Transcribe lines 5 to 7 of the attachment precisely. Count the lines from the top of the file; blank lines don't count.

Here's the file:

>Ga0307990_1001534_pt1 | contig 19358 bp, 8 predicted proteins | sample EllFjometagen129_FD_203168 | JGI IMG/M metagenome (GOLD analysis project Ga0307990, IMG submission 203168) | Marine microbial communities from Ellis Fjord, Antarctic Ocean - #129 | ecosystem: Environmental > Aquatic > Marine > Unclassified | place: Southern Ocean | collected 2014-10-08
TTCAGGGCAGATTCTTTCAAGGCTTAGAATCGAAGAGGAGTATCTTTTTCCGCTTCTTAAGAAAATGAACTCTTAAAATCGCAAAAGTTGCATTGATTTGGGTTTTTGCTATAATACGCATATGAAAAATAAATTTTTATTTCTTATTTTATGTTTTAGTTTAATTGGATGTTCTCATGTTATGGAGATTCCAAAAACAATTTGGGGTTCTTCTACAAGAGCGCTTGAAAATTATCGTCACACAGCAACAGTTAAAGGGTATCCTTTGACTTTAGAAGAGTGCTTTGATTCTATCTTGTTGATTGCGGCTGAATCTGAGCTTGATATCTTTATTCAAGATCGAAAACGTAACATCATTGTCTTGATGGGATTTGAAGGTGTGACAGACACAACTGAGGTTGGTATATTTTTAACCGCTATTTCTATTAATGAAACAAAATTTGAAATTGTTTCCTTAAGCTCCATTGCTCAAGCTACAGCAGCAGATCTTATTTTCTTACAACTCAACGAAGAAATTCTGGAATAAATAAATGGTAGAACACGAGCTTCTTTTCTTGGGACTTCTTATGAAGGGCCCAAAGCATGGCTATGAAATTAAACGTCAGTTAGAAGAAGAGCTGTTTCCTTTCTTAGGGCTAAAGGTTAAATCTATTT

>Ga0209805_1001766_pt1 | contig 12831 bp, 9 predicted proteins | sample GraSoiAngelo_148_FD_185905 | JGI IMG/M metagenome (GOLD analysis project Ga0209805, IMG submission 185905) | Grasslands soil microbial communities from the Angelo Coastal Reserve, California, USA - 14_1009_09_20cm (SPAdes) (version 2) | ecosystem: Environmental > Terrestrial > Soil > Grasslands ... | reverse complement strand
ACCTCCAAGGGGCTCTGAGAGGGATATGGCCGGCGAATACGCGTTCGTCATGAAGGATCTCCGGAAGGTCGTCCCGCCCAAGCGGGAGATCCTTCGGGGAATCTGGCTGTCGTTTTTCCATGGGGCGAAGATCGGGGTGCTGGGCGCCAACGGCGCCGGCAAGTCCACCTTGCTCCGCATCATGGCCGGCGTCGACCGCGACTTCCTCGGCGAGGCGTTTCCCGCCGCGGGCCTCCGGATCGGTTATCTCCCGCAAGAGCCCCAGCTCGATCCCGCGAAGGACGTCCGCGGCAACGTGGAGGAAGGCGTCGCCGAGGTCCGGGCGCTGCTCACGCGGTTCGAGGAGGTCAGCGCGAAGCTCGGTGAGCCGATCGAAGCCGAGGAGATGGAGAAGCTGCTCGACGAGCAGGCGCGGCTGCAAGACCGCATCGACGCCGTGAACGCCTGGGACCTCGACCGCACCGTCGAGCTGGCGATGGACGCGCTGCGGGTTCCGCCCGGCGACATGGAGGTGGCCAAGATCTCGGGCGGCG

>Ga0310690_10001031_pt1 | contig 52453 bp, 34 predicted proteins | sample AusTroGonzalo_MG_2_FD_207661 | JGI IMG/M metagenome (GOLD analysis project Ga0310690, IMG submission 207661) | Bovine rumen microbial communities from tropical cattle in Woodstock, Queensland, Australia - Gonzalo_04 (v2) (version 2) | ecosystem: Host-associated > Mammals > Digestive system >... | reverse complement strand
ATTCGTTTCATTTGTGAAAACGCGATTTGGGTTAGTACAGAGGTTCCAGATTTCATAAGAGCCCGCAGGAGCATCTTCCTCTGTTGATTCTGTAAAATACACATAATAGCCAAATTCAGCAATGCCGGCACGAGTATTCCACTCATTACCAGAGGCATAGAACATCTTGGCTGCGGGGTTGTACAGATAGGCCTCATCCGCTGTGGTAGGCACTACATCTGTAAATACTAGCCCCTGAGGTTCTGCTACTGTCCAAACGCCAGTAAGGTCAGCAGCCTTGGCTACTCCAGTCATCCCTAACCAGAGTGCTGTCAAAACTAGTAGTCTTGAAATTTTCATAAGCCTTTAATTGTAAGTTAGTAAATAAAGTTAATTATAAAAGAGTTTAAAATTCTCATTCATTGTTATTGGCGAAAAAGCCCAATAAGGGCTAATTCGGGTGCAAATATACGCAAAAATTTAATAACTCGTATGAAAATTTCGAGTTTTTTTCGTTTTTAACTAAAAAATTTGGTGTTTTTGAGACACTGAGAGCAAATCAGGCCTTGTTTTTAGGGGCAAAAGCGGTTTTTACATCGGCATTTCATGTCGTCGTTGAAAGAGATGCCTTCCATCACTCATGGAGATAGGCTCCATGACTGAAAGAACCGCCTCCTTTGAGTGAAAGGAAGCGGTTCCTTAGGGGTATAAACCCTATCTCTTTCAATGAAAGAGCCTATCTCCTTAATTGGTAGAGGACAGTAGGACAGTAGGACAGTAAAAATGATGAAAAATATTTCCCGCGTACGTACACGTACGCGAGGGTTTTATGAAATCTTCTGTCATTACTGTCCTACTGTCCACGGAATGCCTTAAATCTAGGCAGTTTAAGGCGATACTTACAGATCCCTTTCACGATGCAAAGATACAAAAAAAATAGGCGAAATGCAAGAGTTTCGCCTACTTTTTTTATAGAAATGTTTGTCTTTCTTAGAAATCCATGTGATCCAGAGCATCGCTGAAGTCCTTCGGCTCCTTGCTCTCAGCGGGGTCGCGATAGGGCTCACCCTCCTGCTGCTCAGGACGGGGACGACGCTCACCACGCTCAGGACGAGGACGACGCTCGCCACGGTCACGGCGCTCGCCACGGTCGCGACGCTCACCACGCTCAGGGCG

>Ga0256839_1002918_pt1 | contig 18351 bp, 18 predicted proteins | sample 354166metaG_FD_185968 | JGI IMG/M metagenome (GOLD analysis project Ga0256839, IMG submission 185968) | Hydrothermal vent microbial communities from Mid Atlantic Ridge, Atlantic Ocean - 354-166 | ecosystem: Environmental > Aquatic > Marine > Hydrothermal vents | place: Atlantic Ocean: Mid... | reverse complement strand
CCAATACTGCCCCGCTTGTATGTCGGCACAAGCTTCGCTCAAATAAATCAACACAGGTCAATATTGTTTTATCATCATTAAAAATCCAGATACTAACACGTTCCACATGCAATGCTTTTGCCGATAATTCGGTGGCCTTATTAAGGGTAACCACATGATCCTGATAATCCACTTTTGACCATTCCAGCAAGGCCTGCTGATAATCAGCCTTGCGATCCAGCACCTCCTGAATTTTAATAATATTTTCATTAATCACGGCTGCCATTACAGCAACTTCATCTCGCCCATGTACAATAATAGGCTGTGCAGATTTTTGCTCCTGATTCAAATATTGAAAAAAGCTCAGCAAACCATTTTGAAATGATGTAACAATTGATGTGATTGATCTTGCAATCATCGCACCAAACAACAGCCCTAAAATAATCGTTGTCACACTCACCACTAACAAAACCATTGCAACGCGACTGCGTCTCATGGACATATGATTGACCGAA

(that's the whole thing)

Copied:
>Ga0310690_10001031_pt1 | contig 52453 bp, 34 predicted proteins | sample AusTroGonzalo_MG_2_FD_207661 | JGI IMG/M metagenome (GOLD analysis project Ga0310690, IMG submission 207661) | Bovine rumen microbial communities from tropical cattle in Woodstock, Queensland, Australia - Gonzalo_04 (v2) (version 2) | ecosystem: Host-associated > Mammals > Digestive system >... | reverse complement strand
ATTCGTTTCATTTGTGAAAACGCGATTTGGGTTAGTACAGAGGTTCCAGATTTCATAAGAGCCCGCAGGAGCATCTTCCTCTGTTGATTCTGTAAAATACACATAATAGCCAAATTCAGCAATGCCGGCACGAGTATTCCACTCATTACCAGAGGCATAGAACATCTTGGCTGCGGGGTTGTACAGATAGGCCTCATCCGCTGTGGTAGGCACTACATCTGTAAATACTAGCCCCTGAGGTTCTGCTACTGTCCAAACGCCAGTAAGGTCAGCAGCCTTGGCTACTCCAGTCATCCCTAACCAGAGTGCTGTCAAAACTAGTAGTCTTGAAATTTTCATAAGCCTTTAATTGTAAGTTAGTAAATAAAGTTAATTATAAAAGAGTTTAAAATTCTCATTCATTGTTATTGGCGAAAAAGCCCAATAAGGGCTAATTCGGGTGCAAATATACGCAAAAATTTAATAACTCGTATGAAAATTTCGAGTTTTTTTCGTTTTTAACTAAAAAATTTGGTGTTTTTGAGACACTGAGAGCAAATCAGGCCTTGTTTTTAGGGGCAAAAGCGGTTTTTACATCGGCATTTCATGTCGTCGTTGAAAGAGATGCCTTCCATCACTCATGGAGATAGGCTCCATGACTGAAAGAACCGCCTCCTTTGAGTGAAAGGAAGCGGTTCCTTAGGGGTATAAACCCTATCTCTTTCAATGAAAGAGCCTATCTCCTTAATTGGTAGAGGACAGTAGGACAGTAGGACAGTAAAAATGATGAAAAATATTTCCCGCGTACGTACACGTACGCGAGGGTTTTATGAAATCTTCTGTCATTACTGTCCTACTGTCCACGGAATGCCTTAAATCTAGGCAGTTTAAGGCGATACTTACAGATCCCTTTCACGATGCAAAGATACAAAAAAAATAGGCGAAATGCAAGAGTTTCGCCTACTTTTTTTATAGAAATGTTTGTCTTTCTTAGAAATCCATGTGATCCAGAGCATCGCTGAAGTCCTTCGGCTCCTTGCTCTCAGCGGGGTCGCGATAGGGCTCACCCTCCTGCTGCTCAGGACGGGGACGACGCTCACCACGCTCAGGACGAGGACGACGCTCGCCACGGTCACGGCGCTCGCCACGGTCGCGACGCTCACCACGCTCAGGGCG

>Ga0256839_1002918_pt1 | contig 18351 bp, 18 predicted proteins | sample 354166metaG_FD_185968 | JGI IMG/M metagenome (GOLD analysis project Ga0256839, IMG submission 185968) | Hydrothermal vent microbial communities from Mid Atlantic Ridge, Atlantic Ocean - 354-166 | ecosystem: Environmental > Aquatic > Marine > Hydrothermal vents | place: Atlantic Ocean: Mid... | reverse complement strand